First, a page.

By SAMANTHA SMITH, Staff Writer | Published October 29, 2020
CLEVELAND—Not too far from a hardware store and veterinary hospital in the north Georgia mountain town of Cleveland sits the I See U Ministries Thrift Store. Money raised at the store helps the poor living in White County.
People seeking help can complete applications at the store. Donations of gently used clothes and household items can be dropped off during open hours, which are weekend afternoons. The store is run by volunteers, who are mostly Catholic.
“The whole goal of this mission is just to let people know that have given up hope and that are lost that there are people who care, that there’s a God that cares, that their life matters, that they’re not invisible,” said Amy Bobenhausen, founder and director of I See U Ministries. She is a parishioner at St. Paul the Apostle Church in Cleveland.
The ministry became official in March. So far, it has helped people receive food and pay for utility bills and prescriptions. The ministry helped someone purchase a used car as lack of transportation is often a barrier to employment.
Bobenhausen previously worked with Family Promise, which provides solutions for homeless families. Realizing there were additional, unmet needs, Bobenhausen created the ministry and continues to work with neighboring churches and charities, including Family Promise, Hands and Feet, Cleveland Care Center and Circle of Hope.
I See U Ministries assists charities with people they are unable to serve and picks up those who fall in the gaps, said Bobenhausen. The ministry has an established board of directors.
Poverty in a pandemic
One night, a group of volunteers, including Bobenhausen, traveled around town to count the number of people living on the streets. They counted 98, after going around and talking to people behind groceries stores and other major retailers.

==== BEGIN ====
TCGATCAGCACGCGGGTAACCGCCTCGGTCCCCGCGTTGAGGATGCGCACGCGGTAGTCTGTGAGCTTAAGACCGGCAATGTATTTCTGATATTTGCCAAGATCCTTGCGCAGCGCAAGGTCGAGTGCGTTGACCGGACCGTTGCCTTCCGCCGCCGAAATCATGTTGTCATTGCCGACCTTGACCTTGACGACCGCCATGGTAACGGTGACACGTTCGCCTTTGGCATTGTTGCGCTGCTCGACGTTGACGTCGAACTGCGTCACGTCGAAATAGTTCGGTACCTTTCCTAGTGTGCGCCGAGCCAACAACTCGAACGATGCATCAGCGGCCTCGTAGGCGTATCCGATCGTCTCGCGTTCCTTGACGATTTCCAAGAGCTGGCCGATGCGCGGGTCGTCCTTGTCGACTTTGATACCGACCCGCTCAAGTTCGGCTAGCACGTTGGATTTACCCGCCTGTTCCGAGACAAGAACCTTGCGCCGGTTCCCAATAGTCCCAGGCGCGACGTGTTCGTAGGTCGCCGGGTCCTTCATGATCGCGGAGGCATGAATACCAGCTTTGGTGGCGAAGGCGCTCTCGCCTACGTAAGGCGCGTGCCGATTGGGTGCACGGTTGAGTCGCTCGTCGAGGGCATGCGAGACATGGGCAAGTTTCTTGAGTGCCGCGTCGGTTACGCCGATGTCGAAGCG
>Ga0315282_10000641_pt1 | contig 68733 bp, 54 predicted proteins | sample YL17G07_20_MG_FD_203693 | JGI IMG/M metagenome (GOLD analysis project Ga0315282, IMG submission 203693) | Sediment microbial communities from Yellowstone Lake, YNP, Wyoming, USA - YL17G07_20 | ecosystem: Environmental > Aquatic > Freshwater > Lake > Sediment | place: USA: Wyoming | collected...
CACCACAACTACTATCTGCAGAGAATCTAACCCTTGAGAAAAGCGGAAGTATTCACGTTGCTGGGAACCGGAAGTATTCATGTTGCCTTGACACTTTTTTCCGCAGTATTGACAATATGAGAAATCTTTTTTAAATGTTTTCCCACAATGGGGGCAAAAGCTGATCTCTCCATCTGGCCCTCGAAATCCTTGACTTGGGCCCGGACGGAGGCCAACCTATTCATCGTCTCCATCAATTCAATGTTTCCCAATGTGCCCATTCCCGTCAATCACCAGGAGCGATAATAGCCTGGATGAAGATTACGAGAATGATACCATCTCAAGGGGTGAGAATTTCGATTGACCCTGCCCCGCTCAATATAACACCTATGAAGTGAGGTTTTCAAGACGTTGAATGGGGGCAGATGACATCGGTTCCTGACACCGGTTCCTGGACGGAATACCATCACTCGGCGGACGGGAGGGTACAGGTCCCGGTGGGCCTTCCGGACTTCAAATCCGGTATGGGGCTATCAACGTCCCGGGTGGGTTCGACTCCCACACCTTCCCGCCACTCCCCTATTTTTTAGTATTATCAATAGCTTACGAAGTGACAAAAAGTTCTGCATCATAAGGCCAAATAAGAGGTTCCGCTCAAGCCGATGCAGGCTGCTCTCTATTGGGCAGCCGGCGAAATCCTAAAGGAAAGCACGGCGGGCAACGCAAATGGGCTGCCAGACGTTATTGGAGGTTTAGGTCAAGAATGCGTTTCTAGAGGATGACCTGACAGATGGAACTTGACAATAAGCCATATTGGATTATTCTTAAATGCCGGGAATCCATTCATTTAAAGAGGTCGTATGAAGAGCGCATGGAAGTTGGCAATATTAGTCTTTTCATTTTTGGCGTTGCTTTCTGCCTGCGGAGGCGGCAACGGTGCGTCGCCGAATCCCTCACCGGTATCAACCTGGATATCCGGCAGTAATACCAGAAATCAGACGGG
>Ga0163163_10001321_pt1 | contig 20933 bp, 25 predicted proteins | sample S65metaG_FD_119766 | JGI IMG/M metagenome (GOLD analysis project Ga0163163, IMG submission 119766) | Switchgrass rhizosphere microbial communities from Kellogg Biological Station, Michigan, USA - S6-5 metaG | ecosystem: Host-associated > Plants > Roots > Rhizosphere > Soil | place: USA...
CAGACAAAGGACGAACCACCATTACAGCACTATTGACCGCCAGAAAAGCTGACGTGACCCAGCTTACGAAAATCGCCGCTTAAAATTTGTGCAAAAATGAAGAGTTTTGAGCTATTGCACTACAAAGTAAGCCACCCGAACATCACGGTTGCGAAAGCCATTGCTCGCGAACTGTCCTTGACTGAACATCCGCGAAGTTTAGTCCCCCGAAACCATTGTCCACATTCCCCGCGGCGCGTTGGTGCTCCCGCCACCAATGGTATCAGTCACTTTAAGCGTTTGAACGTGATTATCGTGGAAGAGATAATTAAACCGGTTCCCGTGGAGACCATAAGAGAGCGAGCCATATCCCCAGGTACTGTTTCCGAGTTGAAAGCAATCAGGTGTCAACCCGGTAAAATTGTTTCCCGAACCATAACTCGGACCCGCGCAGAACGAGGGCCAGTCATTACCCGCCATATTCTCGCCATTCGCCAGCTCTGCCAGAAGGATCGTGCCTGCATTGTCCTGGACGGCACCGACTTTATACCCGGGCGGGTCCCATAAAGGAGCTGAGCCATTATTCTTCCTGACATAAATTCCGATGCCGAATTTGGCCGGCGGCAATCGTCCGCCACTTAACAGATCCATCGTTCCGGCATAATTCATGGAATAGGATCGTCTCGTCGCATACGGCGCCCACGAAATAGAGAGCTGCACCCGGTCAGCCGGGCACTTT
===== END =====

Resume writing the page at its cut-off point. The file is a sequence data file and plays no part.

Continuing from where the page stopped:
According to the U.S. Census Bureau’s 2019 American Community Survey, more than 13% of the Georgia population lives in poverty. In White County, those in poverty are more than 14%.
The COVID-19 pandemic is expected to push 88-115 million people into extreme poverty this year, rising to as many as 150 million people in 2021 globally, according to The World Bank.
Many people believe Cleveland is a retirement community, but there are homeless people living in the woods, said Bobenhausen. She said many people struggle with a loss of identity, because so many people look away when they see them on the street. They need someone to minister to them, she said.
Filling an immediate need for the homeless sleeping in the woods, I See U Ministries is purchasing tents, sleeping bags and jackets and putting together small hygiene kits. The ministry also plans to help neighborhood charities during the holiday season.
Future plans include a shelter, warming center for the winter and a food truck.
Bobenhausen is grateful for the community support, including from her fellow parishioners, who have been helping from the start.
“It’s God’s ministry, said Bobenhausen. “You say ‘yes’ to God, and then you just kind of sit back and watch him work.”